Interstates Control Systems, Sioux Center, Iowa
Interstates Control Systems is the 2017 System Integrator of the Year for the Large System Integrator Technology. President Jack Woelber shares some of the company's success stories and advice.
2017 System Integrator of the Year
Large System Integrator Category (more than $15 million system integration annual revenue)
2016 System Integrator Giants Rank: 33
Jack Woelber, president of Interstates Control Systems, Sioux Center, Iowa, talked about how his organization has grown and changed throughout 2016 and how those changes will affect his business and the system integration industry into the new year:
CFE Media: Congratulations on receiving the 2017 System Integrator of the Year award. What does this award mean to you and your organization?
Woelber: It’s a great honor for our whole team to be recognized for all the hard work and dedication they have put in to make our organization what it is. It has been a crazy year for us. These past 12 months have been like none ever before. It feels really good to us and for the growing Interstates family to be recognized for excellence through the growth and business that we’ve experienced lately.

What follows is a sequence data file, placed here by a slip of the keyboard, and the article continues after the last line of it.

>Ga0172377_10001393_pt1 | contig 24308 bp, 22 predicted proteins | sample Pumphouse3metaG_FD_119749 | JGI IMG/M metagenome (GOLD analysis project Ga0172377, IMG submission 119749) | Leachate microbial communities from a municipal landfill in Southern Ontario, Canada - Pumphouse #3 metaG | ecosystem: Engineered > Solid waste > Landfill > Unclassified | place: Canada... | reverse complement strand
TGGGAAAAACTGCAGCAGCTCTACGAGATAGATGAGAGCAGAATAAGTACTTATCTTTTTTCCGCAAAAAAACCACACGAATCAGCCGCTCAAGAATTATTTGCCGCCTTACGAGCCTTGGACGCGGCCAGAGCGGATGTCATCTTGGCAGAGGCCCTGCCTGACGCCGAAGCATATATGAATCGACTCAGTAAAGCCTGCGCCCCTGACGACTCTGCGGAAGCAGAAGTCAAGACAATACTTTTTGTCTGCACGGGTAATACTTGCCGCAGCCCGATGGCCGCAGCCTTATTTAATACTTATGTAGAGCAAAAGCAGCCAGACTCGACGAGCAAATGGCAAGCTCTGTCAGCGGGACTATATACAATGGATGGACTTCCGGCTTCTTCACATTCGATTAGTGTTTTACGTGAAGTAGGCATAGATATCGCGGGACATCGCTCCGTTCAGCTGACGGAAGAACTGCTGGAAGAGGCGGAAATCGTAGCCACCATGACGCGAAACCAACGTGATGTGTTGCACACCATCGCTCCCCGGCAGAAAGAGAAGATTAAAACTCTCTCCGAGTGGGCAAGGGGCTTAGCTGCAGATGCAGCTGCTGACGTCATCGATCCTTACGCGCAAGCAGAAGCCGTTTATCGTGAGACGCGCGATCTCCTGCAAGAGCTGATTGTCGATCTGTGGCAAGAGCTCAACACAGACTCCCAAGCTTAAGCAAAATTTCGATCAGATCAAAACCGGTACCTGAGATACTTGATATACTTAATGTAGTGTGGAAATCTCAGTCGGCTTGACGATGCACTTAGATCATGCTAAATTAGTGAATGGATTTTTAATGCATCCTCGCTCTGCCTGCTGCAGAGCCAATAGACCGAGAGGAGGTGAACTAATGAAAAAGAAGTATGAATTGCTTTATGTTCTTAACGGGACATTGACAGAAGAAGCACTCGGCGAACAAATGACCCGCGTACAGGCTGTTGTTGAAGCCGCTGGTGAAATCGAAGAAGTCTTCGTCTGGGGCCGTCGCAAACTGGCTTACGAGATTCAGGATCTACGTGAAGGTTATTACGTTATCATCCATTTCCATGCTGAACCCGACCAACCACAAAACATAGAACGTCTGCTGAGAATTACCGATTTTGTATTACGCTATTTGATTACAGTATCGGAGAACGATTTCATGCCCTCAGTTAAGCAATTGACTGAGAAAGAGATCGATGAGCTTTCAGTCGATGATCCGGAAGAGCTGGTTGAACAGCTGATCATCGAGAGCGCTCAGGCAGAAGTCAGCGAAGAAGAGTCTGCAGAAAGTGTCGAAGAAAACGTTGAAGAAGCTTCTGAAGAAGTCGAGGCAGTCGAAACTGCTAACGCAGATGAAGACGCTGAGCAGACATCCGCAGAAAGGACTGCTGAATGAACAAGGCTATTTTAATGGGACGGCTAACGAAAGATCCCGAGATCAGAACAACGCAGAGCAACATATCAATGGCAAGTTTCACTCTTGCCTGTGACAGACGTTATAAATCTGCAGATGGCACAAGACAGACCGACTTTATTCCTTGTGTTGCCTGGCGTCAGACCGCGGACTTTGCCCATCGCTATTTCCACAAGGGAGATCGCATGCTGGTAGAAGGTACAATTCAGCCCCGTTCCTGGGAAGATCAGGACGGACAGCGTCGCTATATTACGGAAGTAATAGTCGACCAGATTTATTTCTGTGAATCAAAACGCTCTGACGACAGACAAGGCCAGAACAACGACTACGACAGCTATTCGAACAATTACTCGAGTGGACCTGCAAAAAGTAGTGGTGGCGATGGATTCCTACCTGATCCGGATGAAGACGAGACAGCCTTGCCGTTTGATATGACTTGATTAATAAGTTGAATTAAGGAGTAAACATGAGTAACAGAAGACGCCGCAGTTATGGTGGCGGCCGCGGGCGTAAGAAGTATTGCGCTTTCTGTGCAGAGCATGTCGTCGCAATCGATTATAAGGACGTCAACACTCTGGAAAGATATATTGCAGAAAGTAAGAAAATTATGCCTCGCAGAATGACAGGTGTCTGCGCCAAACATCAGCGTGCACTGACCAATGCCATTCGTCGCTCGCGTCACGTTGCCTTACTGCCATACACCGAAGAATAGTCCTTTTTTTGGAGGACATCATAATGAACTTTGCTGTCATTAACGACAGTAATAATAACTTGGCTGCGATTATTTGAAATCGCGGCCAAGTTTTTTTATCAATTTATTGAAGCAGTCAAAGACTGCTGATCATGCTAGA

CFE Media: Right now, the system integration business continues to grow in importance to manufacturers looking to upgrade their plant operation. Assess the state of the system integration industry as a whole.
Woelber: The system integration industry continues to mature and add more value to our clients. Technology changes more quickly all the time. As if technology wasn’t difficult enough to keep up with, we’re starting to realize the true benefit that happens at the convergence of information technology (IT) and operational technology (OT). It seems to add a level of complexity.
For us, though, it’s just the beginning. Yes, technology is advancing at a rapid rate. Yes, there are new products and feature sets added to our toolbox every day, but that does not mean that we’re going to sit back and simply enjoy the ride. We will never be completely satisfied. We will always push to pursue a better way.
These are interesting times for manufacturers and processors. It is tough to keep up with all of the different offerings available. So for the integrators to be able to help our clients determine the best solution, to come alongside them as partners, and provide that guidance, it adds a tremendous amount of value to them.
CFE Media: What are some of the key markets you are focused on? What are some of the specific solutions your customers are looking to implement today?
Woelber: Historically, our markets have focused on food and beverage, specialty chemicals, and consumer packaged goods. In addition to the traditional plant floor automation, our clients are increasingly looking for help with their plant floor IT infrastructure including cybersecurity, whitelisting, antivirus, and virtual offerings. As they continue to collect more data by adding more Internet Protocol (IP) devices to their network, the infrastructure only becomes more important.